Representation of Christ was of little interest to me in this book and was not something I took note of before reading Adam’s attack, but to set the record straight, Paglia is continuously in touch with what he says she is divorced from. On the chapters on Jacques-Louis David and The Death of Marat, she concludes, "David’s beatific treatment of Marat’s body recalls Italian paintings of the dead Christ being laid in his tomb."

Adams also must have flown by the chapter on Georg Grosz. The full-page image Life Makes You Happy! includes a crucifix, of which she writes, "But the crucifix is awry: Jesus looks like a prisoner, roped arms dangling like broken wings. His message of compassion and ministry to the poor has been forgotten."

As for Adams’ complaint that her “stubborn omission is exacerbated by her preferring to empower second-tier artists (or worse) like Magritte, John Wesley Hardrick and the Art Deco celebrity portraitist Tamara de Lempicka,” Paglia explains her choices. Of René Magritte, she writes,

“Thus Magritte, even if he lacks name recognition, is probably the modern artist most known to and embraced by the general public. His painting The False Mirror showing blue sky through the pupil (iris, actually) of a large eye became the logo of the CBS television network.”

This is the kind of connection I was expecting (and hoping) to be made throughout Glittering Images. There are more:

Fluxus made its debut with satiric “concerts” featuring the destruction of a piano or violin, an iconoclasm inspired by Gustav Metzger’s 1959 manifesto, “Auto-Destructive Art,” which attacked the artwork as precious object. This sedition was absorbed into rock music by Peter Townshend, whose smashing of guitars with The Who was inspired by seeing Metzger lecture at a London art school in 1962.

(Caspar David) Friedrich has come to be recognized as a prophet of modernism, with its themes of loneliness and desolation. Rescued from near-total obscurity in the early twentieth century, he would have far-reaching impact – on the Surrealist painter René Magritte, for example, and the Irish playwright Samuel Beckett, who declared the staging of Waiting for Godot was inspired by Friedrich’s Two Men Contemplating the Moon, with its blasted tree on a dim mountain crag…Though The Sea of Ice may have looked like a dull mess to Friedrich’s contemporaries, its bold lines and angular vectors seem familiar to our eyes because of modern architecture – the stainless-steel spires of Art Deco skyscrapers or the cantilevered concrete slabs of Frank Lloyd Wright’s Fallingwater.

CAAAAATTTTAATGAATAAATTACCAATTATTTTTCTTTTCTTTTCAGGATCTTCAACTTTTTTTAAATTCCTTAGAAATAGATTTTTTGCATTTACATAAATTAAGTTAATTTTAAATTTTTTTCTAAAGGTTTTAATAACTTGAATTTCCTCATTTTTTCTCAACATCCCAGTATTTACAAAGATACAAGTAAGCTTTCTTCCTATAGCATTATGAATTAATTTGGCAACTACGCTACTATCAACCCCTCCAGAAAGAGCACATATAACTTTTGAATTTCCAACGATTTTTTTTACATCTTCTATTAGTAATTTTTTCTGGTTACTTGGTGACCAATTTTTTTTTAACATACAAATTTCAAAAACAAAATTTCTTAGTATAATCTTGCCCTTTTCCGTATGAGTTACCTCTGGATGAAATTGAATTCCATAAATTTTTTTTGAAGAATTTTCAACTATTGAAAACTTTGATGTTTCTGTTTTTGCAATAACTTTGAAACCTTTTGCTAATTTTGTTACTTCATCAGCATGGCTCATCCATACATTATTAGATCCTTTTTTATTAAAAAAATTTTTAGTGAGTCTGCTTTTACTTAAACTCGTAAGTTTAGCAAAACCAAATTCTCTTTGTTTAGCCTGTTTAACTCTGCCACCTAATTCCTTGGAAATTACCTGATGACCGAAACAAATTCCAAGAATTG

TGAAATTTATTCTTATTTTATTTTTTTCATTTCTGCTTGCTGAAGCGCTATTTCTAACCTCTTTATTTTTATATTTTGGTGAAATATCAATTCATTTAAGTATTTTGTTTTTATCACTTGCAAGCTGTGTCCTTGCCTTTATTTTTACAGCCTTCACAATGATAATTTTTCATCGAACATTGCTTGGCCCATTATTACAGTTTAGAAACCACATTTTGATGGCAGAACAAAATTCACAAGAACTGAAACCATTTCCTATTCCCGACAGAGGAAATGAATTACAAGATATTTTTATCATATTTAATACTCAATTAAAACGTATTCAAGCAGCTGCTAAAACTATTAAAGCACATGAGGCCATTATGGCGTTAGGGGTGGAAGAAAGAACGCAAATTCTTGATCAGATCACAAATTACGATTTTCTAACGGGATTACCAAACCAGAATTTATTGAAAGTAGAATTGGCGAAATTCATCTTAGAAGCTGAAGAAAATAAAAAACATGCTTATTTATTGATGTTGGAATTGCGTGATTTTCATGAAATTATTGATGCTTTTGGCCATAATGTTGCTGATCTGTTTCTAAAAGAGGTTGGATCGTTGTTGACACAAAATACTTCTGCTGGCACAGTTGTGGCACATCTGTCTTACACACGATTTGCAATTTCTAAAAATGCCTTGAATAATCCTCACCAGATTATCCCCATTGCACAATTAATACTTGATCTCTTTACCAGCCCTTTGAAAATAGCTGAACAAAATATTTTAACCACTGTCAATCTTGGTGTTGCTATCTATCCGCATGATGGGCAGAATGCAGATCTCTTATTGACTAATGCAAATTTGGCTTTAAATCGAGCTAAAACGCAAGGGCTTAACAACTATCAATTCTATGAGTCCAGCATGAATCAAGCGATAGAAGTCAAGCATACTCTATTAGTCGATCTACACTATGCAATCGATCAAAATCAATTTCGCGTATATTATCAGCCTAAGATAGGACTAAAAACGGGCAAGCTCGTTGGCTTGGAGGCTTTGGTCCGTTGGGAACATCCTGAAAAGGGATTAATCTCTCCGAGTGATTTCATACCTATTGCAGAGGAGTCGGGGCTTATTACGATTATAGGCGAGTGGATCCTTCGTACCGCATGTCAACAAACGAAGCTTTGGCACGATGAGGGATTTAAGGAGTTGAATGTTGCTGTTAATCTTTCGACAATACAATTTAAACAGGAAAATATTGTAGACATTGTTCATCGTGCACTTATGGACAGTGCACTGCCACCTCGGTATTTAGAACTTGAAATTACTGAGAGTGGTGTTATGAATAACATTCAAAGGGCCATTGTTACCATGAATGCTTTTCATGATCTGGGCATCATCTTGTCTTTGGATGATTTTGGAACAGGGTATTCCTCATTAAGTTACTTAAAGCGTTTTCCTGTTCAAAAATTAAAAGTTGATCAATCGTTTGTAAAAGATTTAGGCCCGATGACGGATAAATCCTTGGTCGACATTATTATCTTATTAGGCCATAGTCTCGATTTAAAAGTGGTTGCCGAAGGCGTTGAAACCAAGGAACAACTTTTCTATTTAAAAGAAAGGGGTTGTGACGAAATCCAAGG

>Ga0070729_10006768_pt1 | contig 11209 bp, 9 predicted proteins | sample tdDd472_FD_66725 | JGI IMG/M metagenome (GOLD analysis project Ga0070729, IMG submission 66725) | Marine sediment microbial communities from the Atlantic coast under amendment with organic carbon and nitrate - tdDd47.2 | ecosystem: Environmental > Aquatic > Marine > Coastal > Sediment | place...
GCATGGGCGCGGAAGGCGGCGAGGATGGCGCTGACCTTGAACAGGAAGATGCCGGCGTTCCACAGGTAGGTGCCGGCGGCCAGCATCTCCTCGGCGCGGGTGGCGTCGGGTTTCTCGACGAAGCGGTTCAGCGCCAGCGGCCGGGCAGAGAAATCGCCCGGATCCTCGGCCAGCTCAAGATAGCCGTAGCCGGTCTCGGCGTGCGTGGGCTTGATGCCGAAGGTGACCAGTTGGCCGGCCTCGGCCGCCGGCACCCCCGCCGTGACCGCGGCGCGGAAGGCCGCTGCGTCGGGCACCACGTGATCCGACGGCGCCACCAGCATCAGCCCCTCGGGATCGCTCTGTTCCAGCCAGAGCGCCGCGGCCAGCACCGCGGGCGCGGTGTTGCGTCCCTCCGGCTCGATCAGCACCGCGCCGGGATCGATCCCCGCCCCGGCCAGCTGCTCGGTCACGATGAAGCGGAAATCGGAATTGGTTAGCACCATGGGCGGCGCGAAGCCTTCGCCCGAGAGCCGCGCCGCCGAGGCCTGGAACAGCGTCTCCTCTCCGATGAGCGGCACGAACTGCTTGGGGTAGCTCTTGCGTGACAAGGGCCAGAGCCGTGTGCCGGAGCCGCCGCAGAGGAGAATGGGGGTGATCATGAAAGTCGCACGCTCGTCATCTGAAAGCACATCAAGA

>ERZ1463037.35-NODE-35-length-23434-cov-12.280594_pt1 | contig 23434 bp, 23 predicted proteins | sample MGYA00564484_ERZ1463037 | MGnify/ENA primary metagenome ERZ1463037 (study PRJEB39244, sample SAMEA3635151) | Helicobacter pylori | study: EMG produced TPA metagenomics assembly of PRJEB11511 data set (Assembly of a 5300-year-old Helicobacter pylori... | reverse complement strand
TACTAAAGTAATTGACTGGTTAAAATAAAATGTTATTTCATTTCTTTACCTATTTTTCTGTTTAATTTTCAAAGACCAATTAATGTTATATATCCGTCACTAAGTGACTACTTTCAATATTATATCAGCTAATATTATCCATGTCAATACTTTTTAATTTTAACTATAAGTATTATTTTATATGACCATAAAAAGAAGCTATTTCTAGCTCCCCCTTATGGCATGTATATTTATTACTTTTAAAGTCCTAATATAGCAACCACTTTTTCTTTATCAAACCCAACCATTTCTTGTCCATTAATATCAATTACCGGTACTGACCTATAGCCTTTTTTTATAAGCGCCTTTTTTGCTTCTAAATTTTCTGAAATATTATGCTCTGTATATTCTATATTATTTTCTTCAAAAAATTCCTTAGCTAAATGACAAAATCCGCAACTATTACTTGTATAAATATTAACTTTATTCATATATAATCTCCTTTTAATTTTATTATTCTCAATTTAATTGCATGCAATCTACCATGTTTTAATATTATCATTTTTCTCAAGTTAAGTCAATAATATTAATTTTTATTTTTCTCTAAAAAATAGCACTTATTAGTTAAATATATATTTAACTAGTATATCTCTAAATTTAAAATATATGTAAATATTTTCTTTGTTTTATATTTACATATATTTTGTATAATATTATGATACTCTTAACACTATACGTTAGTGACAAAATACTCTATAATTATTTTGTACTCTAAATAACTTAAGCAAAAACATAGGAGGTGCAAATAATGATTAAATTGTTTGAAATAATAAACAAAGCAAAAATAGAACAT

(Claude Monet’s) sequences of a single subject – grain stacks, poplars, the façade of the Rouen Cathedral – at different seasons and times of day…anticipated serial repetition by modern artists such as Mark Rothko and Andy Warhol…Monet’s mural-sized water-lily canvases (up to forty-two feet long) prefigure Jackson Pollock’s “all-over” paintings. Furthermore, the circular housing designed by Monet for his water-lily pictures – wraparound galleries in the windowless basement of the Orangerie in Paris – looked forward to installation and environment art of the 1960s.

Thus Les Demoiselles d’ Avignon densely embodies a procession of styles in Western art, read from left to right: antiquity through the Renaissance to modernity, which Picasso shows transformed by the abrupt arrival of non-Western cultures, represented by scarified tribal masks from Africa and Oceania.

I also liked many of her asides, which shared information that I had not read before. Regarding Les Demoiselles d’ Avignon she explains, “Picasso did not coin it, and he disliked it. He simply called the painting “mon bordel” (my brothel)."

I also did not know too much about Piet Mondrian. “The artist is asexual,” he wrote, a “spiritual hermaphrodite”: “The man-artist is female and male at the same time; therefore he does not need a woman.” I especially appreciated her insight that "…he achieved one of the great breakthroughs of modern art – balanced asymmetry, which he identified with freedom."

I think Paglia had a nice sub-theme about fashion, which could even direct the flow of this kind personal approach to art. Three examples include:

The Charioteer’s tunic…is pleated chiton in the Ionian style….and the skirt falls in fluted grooves like an Ionic column.

His (Anthony Van Dyck) minute attentiveness to clothing can be traced to his childhood: both his father and grandfather had been prosperous Flemish fabric merchants, while his mother was renowned for her fine embroidery.

Fashion for him (Édouard Manet) was not superficial ornamentation but a sensitive barometer of cultural change.

Although the inclusion of Tamara de Lempicka and John Wesley Hardrick do seem out of place, I am really glad Paglia included them, along with Renée Cox. Returning to the shelved books of art history and inserting overlooked/too often dismissed female and African American artists is necessary. But I am with John Adams regarding her final chapter. Paglia’s considering George Lucas as the greatest artist of our time is almost laughable. I do appreciate her comment about his taking film from the world of photography into a world of painting but there is not much in his work beyond the entertainment industry.

Pictured here, Porch of the Maidens, Anthony van Dyck, Jacques-Louis David, George Grosz, Piet Mondrian.